“In all cases, these enclosures that are extensions of the building to the sidewalk curb, inadvertently, privatize the public sidewalk space,” the resolution states, “by forcing residents to walk through an ‘outdoor room’ to use a public sidewalk right-of-way that has been severely reduced below the required 8-foot clearance, potentially compromising the public safety and public health of the community at a time when COVID-19 cases and hospitalizations in the city are on the rise.”
In short, accusing local politicians of outright wrongdoing, the board’s resolution states, “Our elected officials’ rush to judgment, without any formal community review process to permanently privatize public space for only one industry during an unprecedented global pandemic, is malfeasance.”
Aesthetics were another issue for the board, which warned that the hodgepodge of ramshackle outdoor dining structures could mar — the board actually used the word “disfigure” — the historic Downtown area if allowed to become permanent.
“C.B. 2,” the resolution states, “has the highest number of landmarked districts in the city (Greenwich Village Historic District, Gansevoort Market Historic District, SoHo-Cast Iron Historic District, Charlton-King-Vandam Historic District, MacDougal-Sullivan Gardens Historic District, NoHo Historic District, South Village Historic District, Sullivan-Thompson Historic District and partially the Bowery Historic District), all of which have been fiercely protected through a formal community review process, and yet face severe aesthetic consequences under a permanently disfigured streetscape of mismatched structures of various materials, heights and densities.”
The board cited a slew of complaints it fielded from local residents about the program, including a “complete lack of enforcement” by the Department of Transportation, which is the agency spearheading the initiative; the “climate impact” of the outdoor heaters that operators are being allowed to use; 20-pound propane heaters being stored right next to residential buildings “in unlocked cages”; the fact that 311 calls complaints are made but usually result in “little or no curing of the violation”; blocked residential entryways; sidewalks that have been illegally narrowed too much by outdoor seating; noise; and amplified music.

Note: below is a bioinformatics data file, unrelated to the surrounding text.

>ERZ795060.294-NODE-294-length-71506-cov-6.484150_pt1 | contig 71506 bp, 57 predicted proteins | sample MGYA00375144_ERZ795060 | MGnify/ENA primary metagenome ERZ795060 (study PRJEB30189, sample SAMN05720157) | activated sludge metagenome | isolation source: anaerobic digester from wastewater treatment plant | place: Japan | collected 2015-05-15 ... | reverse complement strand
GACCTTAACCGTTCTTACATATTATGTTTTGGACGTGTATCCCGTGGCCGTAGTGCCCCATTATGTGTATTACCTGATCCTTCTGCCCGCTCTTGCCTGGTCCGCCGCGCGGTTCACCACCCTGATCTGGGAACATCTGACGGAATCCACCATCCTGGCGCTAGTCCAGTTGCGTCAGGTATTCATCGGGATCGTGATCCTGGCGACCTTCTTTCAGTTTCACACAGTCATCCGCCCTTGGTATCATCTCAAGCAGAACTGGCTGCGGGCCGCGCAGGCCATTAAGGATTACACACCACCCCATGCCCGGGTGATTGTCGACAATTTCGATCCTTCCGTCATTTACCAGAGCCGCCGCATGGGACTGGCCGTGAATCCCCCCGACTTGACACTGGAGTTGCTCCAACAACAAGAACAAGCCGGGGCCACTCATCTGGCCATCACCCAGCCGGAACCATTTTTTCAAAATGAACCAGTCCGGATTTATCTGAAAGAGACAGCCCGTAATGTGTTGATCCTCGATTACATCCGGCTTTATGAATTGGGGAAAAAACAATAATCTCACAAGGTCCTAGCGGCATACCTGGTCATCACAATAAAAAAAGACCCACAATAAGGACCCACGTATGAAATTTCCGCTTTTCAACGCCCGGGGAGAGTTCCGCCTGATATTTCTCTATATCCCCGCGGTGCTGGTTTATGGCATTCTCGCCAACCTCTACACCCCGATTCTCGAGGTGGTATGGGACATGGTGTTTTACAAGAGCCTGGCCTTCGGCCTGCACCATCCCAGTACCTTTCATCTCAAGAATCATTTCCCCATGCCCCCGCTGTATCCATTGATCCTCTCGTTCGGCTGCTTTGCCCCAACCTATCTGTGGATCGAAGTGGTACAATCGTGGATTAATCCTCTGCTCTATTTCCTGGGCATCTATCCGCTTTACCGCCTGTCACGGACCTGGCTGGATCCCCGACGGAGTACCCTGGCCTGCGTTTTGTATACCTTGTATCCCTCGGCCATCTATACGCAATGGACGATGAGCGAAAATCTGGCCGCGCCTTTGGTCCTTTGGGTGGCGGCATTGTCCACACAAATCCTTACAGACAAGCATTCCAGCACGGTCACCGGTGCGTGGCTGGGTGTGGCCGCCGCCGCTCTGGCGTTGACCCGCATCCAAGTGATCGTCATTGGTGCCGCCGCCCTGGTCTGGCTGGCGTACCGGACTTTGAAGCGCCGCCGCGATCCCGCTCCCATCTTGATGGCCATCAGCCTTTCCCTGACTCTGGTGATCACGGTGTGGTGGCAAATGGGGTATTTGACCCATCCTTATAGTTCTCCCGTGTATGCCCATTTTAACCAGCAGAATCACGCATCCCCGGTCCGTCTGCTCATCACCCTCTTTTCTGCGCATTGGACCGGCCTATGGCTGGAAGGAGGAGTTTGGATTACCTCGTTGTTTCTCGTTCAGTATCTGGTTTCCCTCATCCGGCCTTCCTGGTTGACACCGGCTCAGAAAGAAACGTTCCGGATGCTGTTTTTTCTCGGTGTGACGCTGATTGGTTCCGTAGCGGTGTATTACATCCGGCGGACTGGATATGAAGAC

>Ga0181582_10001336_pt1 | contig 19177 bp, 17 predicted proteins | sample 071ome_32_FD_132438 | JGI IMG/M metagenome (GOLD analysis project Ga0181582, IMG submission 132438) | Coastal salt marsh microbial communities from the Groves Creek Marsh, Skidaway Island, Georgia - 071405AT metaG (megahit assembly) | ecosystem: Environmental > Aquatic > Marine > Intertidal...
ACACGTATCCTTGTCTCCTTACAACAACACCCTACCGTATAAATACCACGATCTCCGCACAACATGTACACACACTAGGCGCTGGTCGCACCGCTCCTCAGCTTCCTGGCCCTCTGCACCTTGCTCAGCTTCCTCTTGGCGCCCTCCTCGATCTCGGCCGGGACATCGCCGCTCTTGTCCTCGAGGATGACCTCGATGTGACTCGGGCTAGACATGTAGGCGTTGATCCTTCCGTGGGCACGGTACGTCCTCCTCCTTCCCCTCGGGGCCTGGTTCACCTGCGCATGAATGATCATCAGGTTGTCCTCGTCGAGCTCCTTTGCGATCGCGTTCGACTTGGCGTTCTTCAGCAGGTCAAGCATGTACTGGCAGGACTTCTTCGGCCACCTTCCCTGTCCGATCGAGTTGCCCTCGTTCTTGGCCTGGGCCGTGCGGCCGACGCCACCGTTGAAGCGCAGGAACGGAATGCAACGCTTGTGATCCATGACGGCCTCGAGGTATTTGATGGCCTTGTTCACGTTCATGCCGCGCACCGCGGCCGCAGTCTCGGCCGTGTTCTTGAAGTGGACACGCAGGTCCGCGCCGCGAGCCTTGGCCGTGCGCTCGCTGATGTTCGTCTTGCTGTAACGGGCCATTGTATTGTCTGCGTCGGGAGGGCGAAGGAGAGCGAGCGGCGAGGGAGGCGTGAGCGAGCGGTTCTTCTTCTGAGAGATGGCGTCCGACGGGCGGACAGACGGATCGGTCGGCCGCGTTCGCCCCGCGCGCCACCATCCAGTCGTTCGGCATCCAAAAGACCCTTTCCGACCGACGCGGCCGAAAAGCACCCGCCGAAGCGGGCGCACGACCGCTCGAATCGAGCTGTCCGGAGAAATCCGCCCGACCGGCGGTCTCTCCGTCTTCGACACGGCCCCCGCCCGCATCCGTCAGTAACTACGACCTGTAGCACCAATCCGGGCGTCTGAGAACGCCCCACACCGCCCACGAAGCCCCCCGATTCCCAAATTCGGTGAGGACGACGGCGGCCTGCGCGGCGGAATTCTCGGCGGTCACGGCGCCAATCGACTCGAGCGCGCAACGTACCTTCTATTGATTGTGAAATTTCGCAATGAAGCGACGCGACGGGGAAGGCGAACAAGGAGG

In addition, the board noted that the number of 311 complaints for street noise and commercial noise both shot up from June to November compared to the same period last year — by 46 percent and 32 percent, respectively.
Over all, the board said, the city completely “disenfranchised” residents by making the outdoor program permanent without any provision — including in the future — for community involvement:
“The transition of the temporary outdoor dining program (Open Restaurants and Open Streets: Restaurants) to a permanent outdoor dining program without building a clear enforcement plan and process for community input is a complete disenfranchisement of the residents in C.B. 2 during a global pandemic, especially those who live in residential zones, where commercial [zoning] overlays place eating and drinking establishments on heavy residential streets.”
The resolution further adds, “A completely flagrant lack of enforcement by D.O.T. over the last five months gives C.B. 2 residents absolutely no confidence in a permanent version of this program. … D.O.T. has issued no fines during the duration of the outdoor dining program and Commissioner Trottenberg is seeking a lax approach to enforcement by the State Liquor Authority. … There is no enforcement coordination between D.O.T. and S.L.A.”
Furthermore, the board added that before the decision to make it permanent, the program should be reviewed during all seasons year-round to assess its impacts.
C.B. 2 also strongly urged that applicants for the outdoor dining program undergo the same S.L.A./community board review process that applicants for liquor licenses currently do. In this way, operators would have to accept stipulations wanted by the community. Community boards are a “quick and efficient forum” for residents and operators to reach solutions on quality-of-life issues, the board assured. Again, community boards currently have zero input on the Open Restaurants plan, although they do have input on applications for Open Streets (streets that are blocked off to cars).
Before the board members voted on the “reso,” Cormac Flynn added a warning. Businesses with liquor licenses that can pay higher rents have been pushing out other retail for some years now Downtown — a trend that Open Restaurants would only worsen, in his view.
“This law being permanent,” he said, “is a death sentence to all neighborhood retail that is not bars and restaurants.”